Think it’s hard to modify your own behavior? Imagine reinventing a tired river town into a sustainable modern city.
I’ve seen many discarded on the street, curbs or sticking out of dumpsters. And I’ve owned or used my fair share as well. Yes, I’m talking about mattresses.
When the Energy Squad assessed my home for inefficiencies a while back, it was noted that my attic insulation was a little sparse. Since then, adding more insulation has been on my to-do list. During the course of a busy year, however, the task got pushed out.
Occasionally I catch people browsing my recycling bins on the curb in search of aluminum cans. One such individual dressed in a business suit drove up to my recycling bins – and others on the block – to harvest cans.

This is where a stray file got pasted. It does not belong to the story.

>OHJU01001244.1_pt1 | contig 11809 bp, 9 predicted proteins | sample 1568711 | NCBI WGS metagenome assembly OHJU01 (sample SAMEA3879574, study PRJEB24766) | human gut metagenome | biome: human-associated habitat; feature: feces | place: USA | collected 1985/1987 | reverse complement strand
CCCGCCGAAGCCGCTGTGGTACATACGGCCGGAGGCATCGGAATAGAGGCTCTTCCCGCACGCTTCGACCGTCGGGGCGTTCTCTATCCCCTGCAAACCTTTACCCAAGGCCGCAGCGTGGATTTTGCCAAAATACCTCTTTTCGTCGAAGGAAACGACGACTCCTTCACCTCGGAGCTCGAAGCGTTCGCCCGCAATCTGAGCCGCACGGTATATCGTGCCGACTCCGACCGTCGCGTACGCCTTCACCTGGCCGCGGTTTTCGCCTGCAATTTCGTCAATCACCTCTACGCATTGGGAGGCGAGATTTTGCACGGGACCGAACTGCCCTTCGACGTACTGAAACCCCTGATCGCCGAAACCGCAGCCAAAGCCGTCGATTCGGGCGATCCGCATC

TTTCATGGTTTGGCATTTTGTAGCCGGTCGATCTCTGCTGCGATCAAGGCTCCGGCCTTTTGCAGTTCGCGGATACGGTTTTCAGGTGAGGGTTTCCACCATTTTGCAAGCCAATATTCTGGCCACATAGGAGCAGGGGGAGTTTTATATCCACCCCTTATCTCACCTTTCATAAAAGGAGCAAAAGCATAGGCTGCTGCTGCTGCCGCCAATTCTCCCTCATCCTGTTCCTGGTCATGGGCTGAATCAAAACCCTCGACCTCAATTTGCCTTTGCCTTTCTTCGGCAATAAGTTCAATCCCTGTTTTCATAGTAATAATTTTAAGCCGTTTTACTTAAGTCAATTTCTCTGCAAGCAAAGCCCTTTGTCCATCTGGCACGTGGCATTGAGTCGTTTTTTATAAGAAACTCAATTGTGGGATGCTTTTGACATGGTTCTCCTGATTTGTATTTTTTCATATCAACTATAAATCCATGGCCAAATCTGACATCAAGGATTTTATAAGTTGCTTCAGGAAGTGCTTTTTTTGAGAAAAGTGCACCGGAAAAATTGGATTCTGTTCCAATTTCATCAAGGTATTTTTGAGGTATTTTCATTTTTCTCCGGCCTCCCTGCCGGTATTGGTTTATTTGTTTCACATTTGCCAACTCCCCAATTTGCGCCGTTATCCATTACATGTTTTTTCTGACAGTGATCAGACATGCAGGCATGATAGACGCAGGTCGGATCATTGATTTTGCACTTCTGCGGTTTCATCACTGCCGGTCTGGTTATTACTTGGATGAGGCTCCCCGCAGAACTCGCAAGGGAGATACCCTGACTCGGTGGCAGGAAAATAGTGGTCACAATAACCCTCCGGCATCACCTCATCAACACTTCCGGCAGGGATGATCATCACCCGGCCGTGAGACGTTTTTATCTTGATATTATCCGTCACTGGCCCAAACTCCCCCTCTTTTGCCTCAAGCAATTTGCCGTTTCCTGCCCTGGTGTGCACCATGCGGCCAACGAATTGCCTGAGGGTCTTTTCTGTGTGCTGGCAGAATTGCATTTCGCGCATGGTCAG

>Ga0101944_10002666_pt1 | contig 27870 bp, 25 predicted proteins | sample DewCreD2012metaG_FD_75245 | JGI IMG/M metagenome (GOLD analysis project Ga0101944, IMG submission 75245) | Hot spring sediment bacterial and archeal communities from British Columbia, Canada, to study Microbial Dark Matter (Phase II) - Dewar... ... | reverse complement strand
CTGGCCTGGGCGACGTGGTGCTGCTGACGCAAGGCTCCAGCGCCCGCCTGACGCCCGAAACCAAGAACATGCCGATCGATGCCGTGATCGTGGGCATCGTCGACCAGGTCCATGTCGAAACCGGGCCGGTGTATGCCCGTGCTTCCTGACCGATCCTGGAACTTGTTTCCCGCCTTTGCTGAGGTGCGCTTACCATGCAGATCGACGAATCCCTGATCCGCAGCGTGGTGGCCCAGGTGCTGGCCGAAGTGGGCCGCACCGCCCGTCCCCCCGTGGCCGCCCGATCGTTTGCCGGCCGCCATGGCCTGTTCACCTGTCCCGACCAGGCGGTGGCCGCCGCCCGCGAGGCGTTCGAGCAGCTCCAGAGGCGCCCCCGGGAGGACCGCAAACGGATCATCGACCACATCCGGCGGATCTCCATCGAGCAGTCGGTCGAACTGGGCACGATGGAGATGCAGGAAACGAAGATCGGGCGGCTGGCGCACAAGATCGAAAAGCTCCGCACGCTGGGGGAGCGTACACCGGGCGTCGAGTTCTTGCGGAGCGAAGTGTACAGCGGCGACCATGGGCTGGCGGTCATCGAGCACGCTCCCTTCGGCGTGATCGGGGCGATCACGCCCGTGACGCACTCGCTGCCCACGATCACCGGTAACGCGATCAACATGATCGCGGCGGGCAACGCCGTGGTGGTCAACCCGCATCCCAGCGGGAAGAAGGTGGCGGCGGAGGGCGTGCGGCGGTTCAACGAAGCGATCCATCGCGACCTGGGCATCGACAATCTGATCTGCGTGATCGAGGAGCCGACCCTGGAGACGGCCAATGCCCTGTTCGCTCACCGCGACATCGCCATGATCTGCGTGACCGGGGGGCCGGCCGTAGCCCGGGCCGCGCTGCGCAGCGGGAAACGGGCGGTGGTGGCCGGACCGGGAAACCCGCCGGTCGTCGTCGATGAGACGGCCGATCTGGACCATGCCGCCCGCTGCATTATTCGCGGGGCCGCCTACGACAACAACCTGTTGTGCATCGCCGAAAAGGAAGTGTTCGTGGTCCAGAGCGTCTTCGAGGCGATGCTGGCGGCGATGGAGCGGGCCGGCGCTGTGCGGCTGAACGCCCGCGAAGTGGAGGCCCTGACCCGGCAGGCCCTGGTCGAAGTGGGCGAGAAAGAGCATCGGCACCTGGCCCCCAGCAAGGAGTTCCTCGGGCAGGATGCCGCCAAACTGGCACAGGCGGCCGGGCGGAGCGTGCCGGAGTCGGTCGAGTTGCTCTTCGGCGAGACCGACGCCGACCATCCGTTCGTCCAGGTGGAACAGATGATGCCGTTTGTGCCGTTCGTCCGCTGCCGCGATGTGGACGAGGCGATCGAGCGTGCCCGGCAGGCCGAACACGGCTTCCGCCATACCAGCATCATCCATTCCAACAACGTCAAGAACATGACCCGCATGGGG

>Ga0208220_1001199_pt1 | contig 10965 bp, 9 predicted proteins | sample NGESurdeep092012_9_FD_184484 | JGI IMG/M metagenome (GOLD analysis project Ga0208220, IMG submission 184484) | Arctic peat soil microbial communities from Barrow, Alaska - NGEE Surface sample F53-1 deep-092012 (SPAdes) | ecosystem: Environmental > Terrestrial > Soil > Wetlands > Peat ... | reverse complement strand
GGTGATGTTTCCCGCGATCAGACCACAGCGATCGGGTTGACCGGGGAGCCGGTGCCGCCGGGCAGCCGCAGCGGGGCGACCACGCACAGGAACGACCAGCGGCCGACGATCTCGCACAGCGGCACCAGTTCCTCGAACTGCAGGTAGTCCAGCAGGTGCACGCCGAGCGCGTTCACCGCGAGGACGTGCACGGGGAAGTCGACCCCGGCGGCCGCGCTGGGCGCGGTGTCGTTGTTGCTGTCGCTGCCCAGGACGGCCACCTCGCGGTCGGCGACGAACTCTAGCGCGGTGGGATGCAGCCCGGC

While gas prices have leveled off in recent months, I think we can all agree that the days of cheap gas are over for good. As people continue to look for ways to save on gas costs, more and more are turning to electric vehicles.
Green isn’t a really a destination so much as a journey. When CFLs first hit the mainstream market, many folks scoffed at the higher cost, the funny shape and the inconvenience of special recycling.
Spring is in full force across the country. Meanwhile, property managers have been busy preparing their properties for warm weather. Landscapes are being aerated, dead tree limbs removed, and flowers planted everywhere you look.
Green is the thing! As more properties begin to implement green technology, it may be time to take an inventory of your properties and see where you can implement energy saving measures. While green technology is being implemented in corporations throughout the U.S., many of us have yet to do so.